‘I’ve tried my best but I wasn’t meant to be a Lion,’ says James Haskell

Gerard Meagher
The Guardian
<span class="element-image__caption">James Haskell impressed for England in the Six Nations but has not made the Lions squad.</span> <span class="element-image__credit">Photograph: Clive Mason/Getty Images</span>
James Haskell impressed for England in the Six Nations but has not made the Lions squad. Photograph: Clive Mason/Getty Images

James Haskell has delivered a brutally honest assessment of his omission from the British & Irish Lions squad, conceding that a failure to wear the fabled red jersey means he cannot be considered a great of the game but realigning his sights towards appearing at a third World Cup with England in 2019.

Despite Joe Launchbury’s high-profile snub from the Lions, the Wasps director of rugby, Dai Young, believes Haskell was his most unlucky player to miss out, having resurrected his England career under Eddie Jones during last year’s Six Nations and the 3-0 series victory in Australia.

A complicated toe injury and an untimely concussion meant Haskell came into this year’s Six Nations with less than an hour’s game time since that Wallabies whitewash however and for all his endeavour, he was unable to hit his heights of 2016. In his eyes, England’s defeat by Ireland in March played a significant part in his snub but Haskell has accepted his fate and refused to use his injury as an excuse.

“The Lions is the pinnacle of every rugby player’s career. It’s the difference between being a good player and a great player and I obviously wasn’t good enough to do it. That’s the fact,” said Haskell. “It’s something that you want to do but a lot of people, like myself, are always out of arm’s reach. It was not to be really, and there’s nothing I can do about it. I’ve tried my best but I wasn’t meant to be a Lion.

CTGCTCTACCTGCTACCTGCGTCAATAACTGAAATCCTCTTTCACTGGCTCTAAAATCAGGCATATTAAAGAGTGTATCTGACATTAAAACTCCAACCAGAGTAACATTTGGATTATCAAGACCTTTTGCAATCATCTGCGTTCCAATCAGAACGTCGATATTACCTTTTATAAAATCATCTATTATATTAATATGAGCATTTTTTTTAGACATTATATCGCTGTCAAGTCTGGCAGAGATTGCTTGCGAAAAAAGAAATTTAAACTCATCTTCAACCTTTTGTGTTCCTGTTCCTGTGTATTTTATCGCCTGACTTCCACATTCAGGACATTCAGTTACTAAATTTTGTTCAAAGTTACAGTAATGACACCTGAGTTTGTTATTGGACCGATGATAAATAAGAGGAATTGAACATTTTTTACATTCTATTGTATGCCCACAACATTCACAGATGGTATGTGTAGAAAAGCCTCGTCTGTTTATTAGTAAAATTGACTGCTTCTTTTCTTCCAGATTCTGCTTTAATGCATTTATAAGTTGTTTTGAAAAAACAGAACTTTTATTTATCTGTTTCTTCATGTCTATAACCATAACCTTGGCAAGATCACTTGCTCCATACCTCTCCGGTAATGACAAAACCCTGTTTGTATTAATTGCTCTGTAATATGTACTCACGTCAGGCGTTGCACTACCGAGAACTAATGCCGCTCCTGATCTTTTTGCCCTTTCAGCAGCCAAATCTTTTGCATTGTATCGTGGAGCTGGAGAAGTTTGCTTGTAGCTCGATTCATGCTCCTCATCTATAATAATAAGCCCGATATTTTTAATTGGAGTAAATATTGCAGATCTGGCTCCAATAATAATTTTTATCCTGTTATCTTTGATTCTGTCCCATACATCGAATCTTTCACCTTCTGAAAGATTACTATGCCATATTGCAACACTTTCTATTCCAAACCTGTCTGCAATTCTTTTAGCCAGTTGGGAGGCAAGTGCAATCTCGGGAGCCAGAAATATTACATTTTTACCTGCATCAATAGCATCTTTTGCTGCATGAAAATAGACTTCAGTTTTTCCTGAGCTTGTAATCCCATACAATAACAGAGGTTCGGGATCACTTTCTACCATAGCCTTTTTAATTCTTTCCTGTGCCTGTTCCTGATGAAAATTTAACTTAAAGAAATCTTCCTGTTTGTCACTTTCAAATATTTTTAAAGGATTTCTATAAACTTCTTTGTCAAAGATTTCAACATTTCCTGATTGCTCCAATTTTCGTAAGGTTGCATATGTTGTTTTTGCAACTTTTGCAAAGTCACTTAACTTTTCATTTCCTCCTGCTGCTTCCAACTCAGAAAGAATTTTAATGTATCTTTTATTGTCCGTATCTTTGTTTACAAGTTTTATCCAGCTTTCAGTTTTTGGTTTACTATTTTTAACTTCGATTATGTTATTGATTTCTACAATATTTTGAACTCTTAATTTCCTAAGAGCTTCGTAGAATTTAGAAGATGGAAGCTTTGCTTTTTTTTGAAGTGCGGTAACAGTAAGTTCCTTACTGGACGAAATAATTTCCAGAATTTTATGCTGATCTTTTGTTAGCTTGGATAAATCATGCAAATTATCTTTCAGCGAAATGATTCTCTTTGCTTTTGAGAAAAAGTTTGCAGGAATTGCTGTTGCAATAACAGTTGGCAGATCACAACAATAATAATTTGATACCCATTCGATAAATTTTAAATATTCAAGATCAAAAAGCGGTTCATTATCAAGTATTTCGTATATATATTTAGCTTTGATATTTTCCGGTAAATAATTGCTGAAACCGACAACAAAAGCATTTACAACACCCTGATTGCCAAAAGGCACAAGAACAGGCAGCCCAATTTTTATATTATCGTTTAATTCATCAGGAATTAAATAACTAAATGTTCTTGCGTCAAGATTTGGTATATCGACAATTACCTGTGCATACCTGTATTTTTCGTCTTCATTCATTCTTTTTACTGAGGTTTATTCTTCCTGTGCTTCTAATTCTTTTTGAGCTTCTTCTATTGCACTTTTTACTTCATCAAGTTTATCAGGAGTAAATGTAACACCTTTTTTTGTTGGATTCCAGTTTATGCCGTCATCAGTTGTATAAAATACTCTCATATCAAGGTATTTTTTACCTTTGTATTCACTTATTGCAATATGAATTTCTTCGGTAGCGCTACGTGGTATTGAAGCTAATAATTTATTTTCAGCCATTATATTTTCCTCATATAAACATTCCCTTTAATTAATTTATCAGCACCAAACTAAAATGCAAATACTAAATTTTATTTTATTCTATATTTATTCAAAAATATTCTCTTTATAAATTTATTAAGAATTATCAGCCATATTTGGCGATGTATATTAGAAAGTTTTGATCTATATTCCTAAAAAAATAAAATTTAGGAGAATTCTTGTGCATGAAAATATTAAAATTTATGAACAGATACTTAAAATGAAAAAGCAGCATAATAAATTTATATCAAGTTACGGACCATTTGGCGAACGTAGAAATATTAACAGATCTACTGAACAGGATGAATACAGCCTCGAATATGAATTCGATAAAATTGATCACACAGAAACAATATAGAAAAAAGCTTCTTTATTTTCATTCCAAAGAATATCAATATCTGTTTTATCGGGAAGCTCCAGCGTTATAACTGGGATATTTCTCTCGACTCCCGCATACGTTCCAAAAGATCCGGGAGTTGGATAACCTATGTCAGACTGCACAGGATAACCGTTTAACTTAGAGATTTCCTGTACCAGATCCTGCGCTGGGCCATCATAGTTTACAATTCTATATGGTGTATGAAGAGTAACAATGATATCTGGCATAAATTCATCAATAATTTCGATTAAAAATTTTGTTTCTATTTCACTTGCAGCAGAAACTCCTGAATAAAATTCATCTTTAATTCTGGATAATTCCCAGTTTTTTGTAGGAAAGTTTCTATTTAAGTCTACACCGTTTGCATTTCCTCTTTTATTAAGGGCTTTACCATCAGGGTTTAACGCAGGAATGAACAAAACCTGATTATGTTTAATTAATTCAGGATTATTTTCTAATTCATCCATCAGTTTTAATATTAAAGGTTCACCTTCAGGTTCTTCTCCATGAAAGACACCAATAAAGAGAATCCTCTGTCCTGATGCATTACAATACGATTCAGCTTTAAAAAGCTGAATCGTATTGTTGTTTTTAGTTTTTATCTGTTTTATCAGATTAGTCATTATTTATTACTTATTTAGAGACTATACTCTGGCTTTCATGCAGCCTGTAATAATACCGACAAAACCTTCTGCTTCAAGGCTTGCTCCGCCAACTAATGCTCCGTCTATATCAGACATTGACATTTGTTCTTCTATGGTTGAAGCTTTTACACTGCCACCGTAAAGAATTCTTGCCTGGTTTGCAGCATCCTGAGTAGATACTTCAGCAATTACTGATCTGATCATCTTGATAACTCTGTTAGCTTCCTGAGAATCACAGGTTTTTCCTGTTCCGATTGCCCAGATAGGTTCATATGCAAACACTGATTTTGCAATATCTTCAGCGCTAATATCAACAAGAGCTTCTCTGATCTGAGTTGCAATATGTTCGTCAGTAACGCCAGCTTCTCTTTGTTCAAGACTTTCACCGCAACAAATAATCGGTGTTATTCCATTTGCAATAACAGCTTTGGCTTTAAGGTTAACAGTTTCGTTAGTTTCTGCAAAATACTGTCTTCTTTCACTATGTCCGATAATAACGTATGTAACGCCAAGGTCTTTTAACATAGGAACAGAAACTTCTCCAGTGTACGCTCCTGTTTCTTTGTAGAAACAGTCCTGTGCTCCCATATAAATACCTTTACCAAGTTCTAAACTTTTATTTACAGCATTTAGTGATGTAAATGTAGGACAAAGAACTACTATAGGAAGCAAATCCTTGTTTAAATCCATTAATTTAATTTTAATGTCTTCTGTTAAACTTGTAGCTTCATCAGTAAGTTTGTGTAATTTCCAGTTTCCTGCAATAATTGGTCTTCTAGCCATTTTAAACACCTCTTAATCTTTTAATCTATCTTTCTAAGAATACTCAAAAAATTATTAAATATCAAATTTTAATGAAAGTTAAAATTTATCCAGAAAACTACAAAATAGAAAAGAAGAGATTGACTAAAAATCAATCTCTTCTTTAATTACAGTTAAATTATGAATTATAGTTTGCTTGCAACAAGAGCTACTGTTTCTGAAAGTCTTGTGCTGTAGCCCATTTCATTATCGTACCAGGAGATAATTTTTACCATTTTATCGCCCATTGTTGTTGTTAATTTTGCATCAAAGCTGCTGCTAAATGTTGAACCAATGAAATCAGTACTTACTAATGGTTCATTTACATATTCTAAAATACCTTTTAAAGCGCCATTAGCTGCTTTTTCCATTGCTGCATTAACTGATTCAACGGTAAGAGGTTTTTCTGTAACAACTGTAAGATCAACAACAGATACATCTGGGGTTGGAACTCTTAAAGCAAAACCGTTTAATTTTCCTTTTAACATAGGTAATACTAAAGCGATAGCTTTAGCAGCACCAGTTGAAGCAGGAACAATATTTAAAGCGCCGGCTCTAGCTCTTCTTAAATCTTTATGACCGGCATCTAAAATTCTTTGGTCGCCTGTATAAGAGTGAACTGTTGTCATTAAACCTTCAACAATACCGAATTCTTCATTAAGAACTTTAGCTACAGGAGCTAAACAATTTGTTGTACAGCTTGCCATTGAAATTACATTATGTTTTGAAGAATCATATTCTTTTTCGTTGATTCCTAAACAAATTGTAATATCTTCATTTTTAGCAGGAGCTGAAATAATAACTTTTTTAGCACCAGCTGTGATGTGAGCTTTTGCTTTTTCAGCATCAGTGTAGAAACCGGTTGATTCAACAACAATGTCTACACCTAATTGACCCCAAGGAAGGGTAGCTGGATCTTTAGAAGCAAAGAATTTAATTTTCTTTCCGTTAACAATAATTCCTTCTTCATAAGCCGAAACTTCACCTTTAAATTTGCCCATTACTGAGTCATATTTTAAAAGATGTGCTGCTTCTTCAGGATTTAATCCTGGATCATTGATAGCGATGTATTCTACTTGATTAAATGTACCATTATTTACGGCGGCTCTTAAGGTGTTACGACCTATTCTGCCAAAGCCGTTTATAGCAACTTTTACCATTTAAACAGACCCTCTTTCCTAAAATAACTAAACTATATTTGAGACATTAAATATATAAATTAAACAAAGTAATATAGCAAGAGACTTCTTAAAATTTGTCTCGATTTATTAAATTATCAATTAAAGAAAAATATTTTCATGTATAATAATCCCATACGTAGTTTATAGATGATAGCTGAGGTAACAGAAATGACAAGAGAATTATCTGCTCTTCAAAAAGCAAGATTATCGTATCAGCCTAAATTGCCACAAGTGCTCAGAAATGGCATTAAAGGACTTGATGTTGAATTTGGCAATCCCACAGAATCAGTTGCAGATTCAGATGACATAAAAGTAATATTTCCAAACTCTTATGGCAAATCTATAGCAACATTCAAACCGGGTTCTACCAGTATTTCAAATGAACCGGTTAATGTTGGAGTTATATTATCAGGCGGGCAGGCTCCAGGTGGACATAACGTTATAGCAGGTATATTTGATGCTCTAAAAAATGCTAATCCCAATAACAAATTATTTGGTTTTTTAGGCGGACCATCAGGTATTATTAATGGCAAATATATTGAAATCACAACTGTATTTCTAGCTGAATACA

“I thought I played well in the Six Nations and put myself out there. Could I have done any more? Not really. I just wasn’t good enough in [the coaches’] eyes. There are obviously personal preferences and I wasn’t the man to take it on. Excuses might give you comfort at night but it’s down to facts. I was disappointed, went home, spoke to my missus, it was like ‘oh, that’s shit’, and then I went away and thought about it, but I’m done with it now.

“Ireland v England had a massive role to play in it; Peter O’Mahony played his way in. Ross Moriarty played his way in during Wales v England. It’s about peaking at the right time and seizing your opportunity. I obviously failed to do that.”

Like Launchbury, Haskell will instead tour Argentina this summer and considering the number of times his critics have written off his England career, he will take great pride in adding to his 75 caps. Last year Haskell claimed that Jones “reminds me every day that I’m clinging on by my fingertips” and judging by the 32-year-old’s performances, it worked.

Fitness permitting, Haskell remains England’s first-choice openside flanker but Jones has picked a squad for Argentina with an eye on the future. Among the 15 uncapped players are Sam Underhill and the teenage twins Ben and Tom Curry, all of whom will compete for the No7 jersey.

“We want to pick up from a loss with a squad of young players,” added Haskell. “I’m sure there’ll be a lot of ‘hello, I’m James Haskell, my favourite colour’s red’ to get to know each other. It’s a new role for me and I’ve got some competition.

“Sam Underhill is now in the mix, everyone has been talking about him for a while, there’s the Curry brothers, these guys are coming and you have to be refreshed and raise yourself. Long term, I’d love to go to another World Cup. That would be the dream. I’ve had two World Cups [in 2011 and 2015] and they weren’t the best, let’s be honest.

“It’s going to be a full-strength Argentina side in Argentina, where we’re not the most popular. It will be a huge test of character out there. Reputations are on the line.”

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